The Rise of ‘Latinx’ in America’s Spanish-Speaking Communities

Franz Lang / © Culture Trip
Franz Lang / © Culture Trip
Photo of Parrish Turner
Us Books Editor28 September 2018

Merriam-Webster Dictionary has officially added ‘Latinx’ to its catalog. But what does the word mean, who uses it, and why are some denouncing this change?

The word ‘Latinx’ [la-TEE-neks] offers a gender-neutral alternative to ‘Latino’ and ‘Latina.’ In English, there has been a linguistic departure from using gendered terms like ‘policeman’ and ‘guys’ to refer to mixed groups of people. Spanish grammar, however, is highly gendered, making it difficult to refer to anything without specifying a gender. The United States has a large Latin American population who use both Spanish and English, and it is from this bilingual community that ‘Latinx’ was born.

The term functions two ways: it can refer to a community or group of people or to an individual identity. The LGBTQ community – particularly those who don’t identify as male or female – find the term useful for its non-specificity.

Franz Lang / | © Culture Trip

‘Latinx’ has been around since the mid-2000s but has risen in popularity in recent years. Notably, Google searches for the word spiked after the Pulse nightclub shooting in June 2016, which hit Orlando, Florida’s LGBTQ Latinx population hardest. Until that moment, the term was used most frequently by LGBTQ communities, but national attention on the tragedy also brought national attention to the word.

“There is a generational and a cultural divide as to who uses the term,” says David Reyes, a New York comedian and community health advocate. Reyes, who mostly identifies as Latino, regularly uses the word ‘Latinx’ in his public work. “For me, ‘Latinx’ is a way for me to signal to other Latin Americans that we are a new generation of people with our own unique culture. My parents grew up in El Salvador, in a different world than I did. ‘Latinx’ is a way for me to hold on to the heritage of my parents as well as add my own experiences.”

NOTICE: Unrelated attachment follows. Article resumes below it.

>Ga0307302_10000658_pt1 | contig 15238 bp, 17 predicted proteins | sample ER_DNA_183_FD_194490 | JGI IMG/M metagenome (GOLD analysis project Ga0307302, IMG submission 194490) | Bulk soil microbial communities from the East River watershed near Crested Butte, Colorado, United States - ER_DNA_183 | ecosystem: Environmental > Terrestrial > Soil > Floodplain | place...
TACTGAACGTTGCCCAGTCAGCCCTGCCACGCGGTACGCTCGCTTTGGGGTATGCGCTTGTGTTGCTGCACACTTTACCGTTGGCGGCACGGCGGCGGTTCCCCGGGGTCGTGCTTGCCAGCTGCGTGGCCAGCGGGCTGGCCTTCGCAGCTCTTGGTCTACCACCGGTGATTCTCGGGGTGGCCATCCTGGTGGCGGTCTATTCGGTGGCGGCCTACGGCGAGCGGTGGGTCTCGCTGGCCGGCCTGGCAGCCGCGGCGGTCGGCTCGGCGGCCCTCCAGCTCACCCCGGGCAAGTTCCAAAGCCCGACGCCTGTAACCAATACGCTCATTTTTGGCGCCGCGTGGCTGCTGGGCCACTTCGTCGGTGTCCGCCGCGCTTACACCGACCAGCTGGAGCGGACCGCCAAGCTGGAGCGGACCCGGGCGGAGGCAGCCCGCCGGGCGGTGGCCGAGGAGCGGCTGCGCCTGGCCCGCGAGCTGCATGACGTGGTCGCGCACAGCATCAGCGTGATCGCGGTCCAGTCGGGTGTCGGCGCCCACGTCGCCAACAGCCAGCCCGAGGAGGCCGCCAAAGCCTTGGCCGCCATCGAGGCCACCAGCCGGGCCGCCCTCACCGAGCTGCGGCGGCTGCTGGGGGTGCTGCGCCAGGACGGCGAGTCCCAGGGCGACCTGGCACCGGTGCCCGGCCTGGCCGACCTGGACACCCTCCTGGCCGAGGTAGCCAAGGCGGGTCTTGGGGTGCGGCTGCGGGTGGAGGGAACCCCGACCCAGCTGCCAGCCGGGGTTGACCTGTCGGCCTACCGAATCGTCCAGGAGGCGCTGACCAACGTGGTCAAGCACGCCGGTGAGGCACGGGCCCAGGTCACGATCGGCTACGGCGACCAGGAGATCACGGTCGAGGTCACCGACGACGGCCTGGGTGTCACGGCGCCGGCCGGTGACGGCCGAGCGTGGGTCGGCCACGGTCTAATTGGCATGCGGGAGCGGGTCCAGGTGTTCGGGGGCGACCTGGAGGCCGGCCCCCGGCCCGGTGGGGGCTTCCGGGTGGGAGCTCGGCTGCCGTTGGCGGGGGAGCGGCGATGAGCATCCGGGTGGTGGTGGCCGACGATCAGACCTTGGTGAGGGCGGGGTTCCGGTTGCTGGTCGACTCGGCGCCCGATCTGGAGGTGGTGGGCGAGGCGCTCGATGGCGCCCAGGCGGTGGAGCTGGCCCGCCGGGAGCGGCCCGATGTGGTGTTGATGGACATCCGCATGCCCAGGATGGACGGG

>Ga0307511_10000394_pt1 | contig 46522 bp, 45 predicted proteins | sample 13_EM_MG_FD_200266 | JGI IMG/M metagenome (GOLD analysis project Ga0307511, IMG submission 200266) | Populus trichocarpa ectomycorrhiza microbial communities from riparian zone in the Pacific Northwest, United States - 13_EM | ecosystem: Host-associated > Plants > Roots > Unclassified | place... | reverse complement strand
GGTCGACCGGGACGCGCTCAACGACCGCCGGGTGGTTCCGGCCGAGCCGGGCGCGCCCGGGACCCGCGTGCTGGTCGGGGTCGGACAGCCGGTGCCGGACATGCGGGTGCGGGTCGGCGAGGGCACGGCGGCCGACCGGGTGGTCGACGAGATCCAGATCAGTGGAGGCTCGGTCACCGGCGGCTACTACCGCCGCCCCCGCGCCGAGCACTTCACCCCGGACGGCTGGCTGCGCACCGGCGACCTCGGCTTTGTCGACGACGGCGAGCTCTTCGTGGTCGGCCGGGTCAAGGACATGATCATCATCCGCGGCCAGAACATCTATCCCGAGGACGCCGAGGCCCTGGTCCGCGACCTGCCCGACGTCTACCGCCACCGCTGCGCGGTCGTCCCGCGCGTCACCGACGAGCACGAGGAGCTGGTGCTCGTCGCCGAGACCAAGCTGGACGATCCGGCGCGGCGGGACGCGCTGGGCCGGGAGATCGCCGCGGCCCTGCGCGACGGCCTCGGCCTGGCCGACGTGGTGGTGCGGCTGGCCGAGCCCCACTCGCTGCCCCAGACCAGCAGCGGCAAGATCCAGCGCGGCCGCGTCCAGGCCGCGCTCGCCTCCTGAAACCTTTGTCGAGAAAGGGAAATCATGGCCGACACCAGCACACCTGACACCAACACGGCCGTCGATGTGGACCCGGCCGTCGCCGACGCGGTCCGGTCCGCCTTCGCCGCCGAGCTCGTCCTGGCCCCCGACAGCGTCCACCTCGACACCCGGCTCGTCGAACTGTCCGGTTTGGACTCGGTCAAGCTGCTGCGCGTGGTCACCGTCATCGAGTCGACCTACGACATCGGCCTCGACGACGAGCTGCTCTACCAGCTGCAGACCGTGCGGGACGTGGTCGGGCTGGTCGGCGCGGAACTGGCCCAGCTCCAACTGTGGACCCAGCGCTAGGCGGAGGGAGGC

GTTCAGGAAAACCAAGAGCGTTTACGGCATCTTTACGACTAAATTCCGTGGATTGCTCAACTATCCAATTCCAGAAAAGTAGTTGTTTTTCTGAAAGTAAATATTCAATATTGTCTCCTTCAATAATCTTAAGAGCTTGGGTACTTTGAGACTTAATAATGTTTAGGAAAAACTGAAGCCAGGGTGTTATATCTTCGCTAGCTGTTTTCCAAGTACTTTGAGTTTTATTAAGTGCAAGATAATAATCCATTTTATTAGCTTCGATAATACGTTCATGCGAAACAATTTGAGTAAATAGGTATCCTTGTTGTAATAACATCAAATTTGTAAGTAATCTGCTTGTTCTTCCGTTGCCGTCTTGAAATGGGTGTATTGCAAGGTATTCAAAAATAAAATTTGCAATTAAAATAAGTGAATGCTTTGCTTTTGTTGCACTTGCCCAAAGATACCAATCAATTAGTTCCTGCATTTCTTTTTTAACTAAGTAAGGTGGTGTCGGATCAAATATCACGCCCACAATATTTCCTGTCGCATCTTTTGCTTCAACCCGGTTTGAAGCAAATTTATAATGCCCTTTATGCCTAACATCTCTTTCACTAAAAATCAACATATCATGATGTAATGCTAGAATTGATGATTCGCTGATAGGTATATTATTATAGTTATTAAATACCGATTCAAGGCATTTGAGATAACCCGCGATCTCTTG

For Roberto Rodriguez Estrada, a writer based in Oakland, California, the word ‘Latinx’ is about their personal identity. “I identify as Latinx primarily because I think it’s the most effective way to make an intervention in the binaristic gender markers inherent in the Spanish language,” says Estrada. “More than that, as a non-binary person, it feels truest to me – especially having parents whose notions of gender are rooted in both their language and their [Nicaraguan] culture. It’s been easier to explain non-binary identity to my parents by using the -x as a way for folks to represent themselves when their gender identities don’t cohere with gendered linguistic rules and conventions.”

Detractors say that Spanish is an inherently gendered language and are uncomfortable with changing tradition. In 2013, the Real Academia Española in Spain – the institution responsible for maintaining the stability of the Spanish language – released a statement arguing for the traditional methods of referring to mixed-gender groups with masculine endings and against the changes happening in the Spanish-speaking world. The influence of the RAE is not as strong in Latin America as it is in Spain, and its directives have little material impact on how people actually speak. The organization represents traditionalists uncomfortable with outside influences on the language.

Franz Lang / | © Culture Trip

Others complain that ‘Latinx’ does not make sense in the Spanish language. “We rarely use the ‘x’ in Spanish as it is,” writes José García Escobar, a journalist based in Guatemala. “It didn’t catch on. People in Latin America are using the ‘e’ instead of the ‘x.’” As Escobar explains, the ‘e’ as an alternative for ‘a/o’ endings starting becoming popular around 2017. Before that, many writers would use both the feminine and masculine article, for example “los y las maestras” to refer to a group of teachers.

Evolution is integral to a language’s survival. It means that people are using the language and adapting it to fit their changing needs. Both English and Latin American Spanish have lost the use of the formal you (‘thou’ in English and ‘usted’ in Spanish more recently) as ideas around class have shifted. English has also struggled with the use of a singular ‘they’ when referring to non-binary people. Though linguistic changes can divide as well as unite, these linguistic difficulties are part of deeper cultural trends that open up important conversations about identity and selfhood.

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